# LabVIEW

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## Reactive power

Hello Every one.

I need to calculate reactive power by phase shift method.I am using two sine waves for which I have to delay one sine wave by quarter of a cycle.Can any one guide me how can I produce this delay?

Thanks

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## Re: Reactive power

When you say "I have two sine waves", do you mean "there are two signals in the real world that are sinusoids of some frequency and amplitude and I need to sample them (at some unspecified frequency) and do some computations (not clearly defined) ...", or do you mean "I have sampled data from two sinusoids and ..."?

Why not use Matlab?  Why are you asking a question in the LabVIEW Forums without saying anything about LabVIEW (like Version number, or whether 32 or 64-bit), or your experience (never used, just beginning, 5 years experience, etc.)?

Bob Schor

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## Re: Reactive power

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=== Engineer Ambiguously ===
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## Re: Reactive power

As you can probably tell from the answers, your question is ambiguous.

It is trivial to generate a (complex) quadrature signal for a given frequency, then use it to determine the phase  of a signal that has the same frequency, but unknown phase.

Long ago I posted an example. (Sorry posting by phone. Don't have the link)

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## Re: Reactive power

I am beginer in labview.I need to calculate reactive power by time delay method(image is attached below).I am using Labview 2019.I am generating two signals (sine waves) by using basic function generator and I need to calculate rerative power.I set Voltages magnitude to 230 v and current amplitude to 1.5 A.You can understand by seeing the figure below.Thanks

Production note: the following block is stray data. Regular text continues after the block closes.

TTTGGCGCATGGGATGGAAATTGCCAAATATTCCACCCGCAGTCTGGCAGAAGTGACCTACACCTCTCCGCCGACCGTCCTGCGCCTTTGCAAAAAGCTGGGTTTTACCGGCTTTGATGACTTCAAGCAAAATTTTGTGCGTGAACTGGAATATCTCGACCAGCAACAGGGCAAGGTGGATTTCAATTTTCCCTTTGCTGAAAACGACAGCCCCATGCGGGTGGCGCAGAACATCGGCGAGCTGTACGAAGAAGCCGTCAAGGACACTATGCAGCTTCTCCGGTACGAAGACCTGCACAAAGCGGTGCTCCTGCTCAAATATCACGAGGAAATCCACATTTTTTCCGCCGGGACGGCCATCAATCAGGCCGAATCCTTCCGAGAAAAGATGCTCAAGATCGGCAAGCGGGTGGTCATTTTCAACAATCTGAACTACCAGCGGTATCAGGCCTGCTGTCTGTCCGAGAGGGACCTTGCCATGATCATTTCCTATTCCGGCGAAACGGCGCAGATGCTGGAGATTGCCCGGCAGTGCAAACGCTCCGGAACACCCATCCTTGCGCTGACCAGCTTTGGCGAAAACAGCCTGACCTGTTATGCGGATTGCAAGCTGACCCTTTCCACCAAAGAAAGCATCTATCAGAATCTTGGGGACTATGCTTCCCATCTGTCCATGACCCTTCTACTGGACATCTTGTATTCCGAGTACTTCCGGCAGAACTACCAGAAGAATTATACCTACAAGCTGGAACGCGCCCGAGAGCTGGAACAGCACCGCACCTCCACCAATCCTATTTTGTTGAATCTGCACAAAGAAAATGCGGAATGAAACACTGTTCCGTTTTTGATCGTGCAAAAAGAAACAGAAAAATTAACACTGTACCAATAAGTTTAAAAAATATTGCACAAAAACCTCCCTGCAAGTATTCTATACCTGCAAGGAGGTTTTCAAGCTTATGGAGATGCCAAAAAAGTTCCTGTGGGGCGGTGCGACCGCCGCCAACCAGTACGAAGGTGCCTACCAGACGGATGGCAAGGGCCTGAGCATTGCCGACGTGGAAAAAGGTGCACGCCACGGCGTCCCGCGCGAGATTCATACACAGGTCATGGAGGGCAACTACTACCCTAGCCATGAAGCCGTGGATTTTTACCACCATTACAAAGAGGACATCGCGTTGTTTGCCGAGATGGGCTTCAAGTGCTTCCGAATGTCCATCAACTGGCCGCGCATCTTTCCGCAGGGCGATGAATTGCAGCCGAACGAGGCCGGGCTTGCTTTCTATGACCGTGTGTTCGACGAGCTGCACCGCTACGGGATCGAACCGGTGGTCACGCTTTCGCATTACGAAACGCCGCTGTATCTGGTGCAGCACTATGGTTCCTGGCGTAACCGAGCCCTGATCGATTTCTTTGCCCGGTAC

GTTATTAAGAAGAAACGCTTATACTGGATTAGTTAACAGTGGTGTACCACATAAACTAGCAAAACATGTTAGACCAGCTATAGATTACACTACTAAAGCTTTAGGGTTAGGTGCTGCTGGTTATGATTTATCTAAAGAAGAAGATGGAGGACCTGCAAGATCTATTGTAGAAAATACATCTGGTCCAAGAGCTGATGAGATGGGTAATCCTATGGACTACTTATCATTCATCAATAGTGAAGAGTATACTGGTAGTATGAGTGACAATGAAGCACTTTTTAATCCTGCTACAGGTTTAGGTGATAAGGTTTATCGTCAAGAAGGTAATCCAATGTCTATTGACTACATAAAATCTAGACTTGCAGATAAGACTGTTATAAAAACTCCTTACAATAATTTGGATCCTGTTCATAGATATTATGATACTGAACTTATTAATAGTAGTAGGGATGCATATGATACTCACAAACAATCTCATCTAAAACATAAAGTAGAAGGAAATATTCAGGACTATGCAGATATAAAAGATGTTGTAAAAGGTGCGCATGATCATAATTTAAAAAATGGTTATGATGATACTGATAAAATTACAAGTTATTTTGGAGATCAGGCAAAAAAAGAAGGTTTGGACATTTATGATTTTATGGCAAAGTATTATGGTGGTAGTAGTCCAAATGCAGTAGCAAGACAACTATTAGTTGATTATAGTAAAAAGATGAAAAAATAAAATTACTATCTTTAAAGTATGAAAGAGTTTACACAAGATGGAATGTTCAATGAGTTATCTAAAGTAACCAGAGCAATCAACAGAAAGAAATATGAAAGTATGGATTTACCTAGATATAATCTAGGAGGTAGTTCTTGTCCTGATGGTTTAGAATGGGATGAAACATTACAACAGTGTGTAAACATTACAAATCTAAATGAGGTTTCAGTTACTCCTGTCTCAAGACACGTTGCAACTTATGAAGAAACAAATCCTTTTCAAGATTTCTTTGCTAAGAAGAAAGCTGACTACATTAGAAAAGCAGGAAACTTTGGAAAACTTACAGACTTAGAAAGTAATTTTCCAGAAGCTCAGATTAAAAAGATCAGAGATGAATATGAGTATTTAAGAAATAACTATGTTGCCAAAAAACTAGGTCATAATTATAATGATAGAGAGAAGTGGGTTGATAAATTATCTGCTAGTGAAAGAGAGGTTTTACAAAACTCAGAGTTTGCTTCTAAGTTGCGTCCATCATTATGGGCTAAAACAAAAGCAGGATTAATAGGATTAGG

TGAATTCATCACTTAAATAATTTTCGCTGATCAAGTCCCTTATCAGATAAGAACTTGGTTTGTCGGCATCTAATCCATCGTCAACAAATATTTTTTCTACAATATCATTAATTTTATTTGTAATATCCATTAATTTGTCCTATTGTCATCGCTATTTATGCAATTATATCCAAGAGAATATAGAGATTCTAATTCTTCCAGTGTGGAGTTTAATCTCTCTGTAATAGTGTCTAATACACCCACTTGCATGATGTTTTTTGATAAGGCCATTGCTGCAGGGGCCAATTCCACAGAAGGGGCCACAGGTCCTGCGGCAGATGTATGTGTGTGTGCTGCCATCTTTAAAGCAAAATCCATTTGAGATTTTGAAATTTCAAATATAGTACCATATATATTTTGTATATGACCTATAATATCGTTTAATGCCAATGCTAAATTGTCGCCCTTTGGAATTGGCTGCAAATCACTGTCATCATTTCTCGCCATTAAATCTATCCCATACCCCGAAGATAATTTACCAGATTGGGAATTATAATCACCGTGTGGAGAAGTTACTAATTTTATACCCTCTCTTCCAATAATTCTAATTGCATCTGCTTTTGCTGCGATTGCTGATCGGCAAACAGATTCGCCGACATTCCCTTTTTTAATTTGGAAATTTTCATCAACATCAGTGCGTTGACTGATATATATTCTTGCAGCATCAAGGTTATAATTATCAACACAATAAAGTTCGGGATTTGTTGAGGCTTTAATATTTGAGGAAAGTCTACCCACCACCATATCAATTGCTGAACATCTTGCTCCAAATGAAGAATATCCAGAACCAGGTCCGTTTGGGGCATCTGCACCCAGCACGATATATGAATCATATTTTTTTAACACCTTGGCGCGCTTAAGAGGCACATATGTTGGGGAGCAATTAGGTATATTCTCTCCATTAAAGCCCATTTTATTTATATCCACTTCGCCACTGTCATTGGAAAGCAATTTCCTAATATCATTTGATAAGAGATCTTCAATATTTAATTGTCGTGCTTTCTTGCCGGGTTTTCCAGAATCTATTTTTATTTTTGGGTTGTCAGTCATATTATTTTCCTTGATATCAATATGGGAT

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## Re: Reactive power

@Rehm wrote:

I am beginer in labview.I need to calculate reactive power by time delay method(image is attached below).I am using Labview 2019.I am generating two signals (sine waves) by using basic function generator and I need to calculate rerative power.I set Voltages magnitude to 230 v and current amplitude to 1.5 A.You can understand by seeing the figure below.Thanks

And people answered you in their previous posts (and you provided the answer, yourself!).  If you are using LabVIEW VIs as the "basic function generator", one of the first responses showed "add a phase difference of 90 degrees to one signal" (which, in your figure, is shown by "N samples = 90 degrees").  If, on the other hand, you have sampled signals, and if you know the sampling frequency and the frequency of the AC signal, then delay one by a quarter of a cycle and do the multiplication.

Bob Schor

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## Re: Reactive power

First of all, LabVIEW is a programming language, not a circuit simulator. We are dealing with numbers, not Volts and Amps.

You have three inputs, not two!

• u(t) from an ADC or simulated
• i(t) from an ADC or simulated.
• sampling frequency

Are these continuously acquired/generated and received one point at a time?

You have one output (reactive power). Is that just a scalar indicator? Should it be averaged over one cycle?

Assuming everything is in place, you seem to be mostly interested at the square box in the picture. Once you know the number of samples required for a 90 degree delay, you just need to program it. Right? You also need to decide what to do before the delayed signal is valid.

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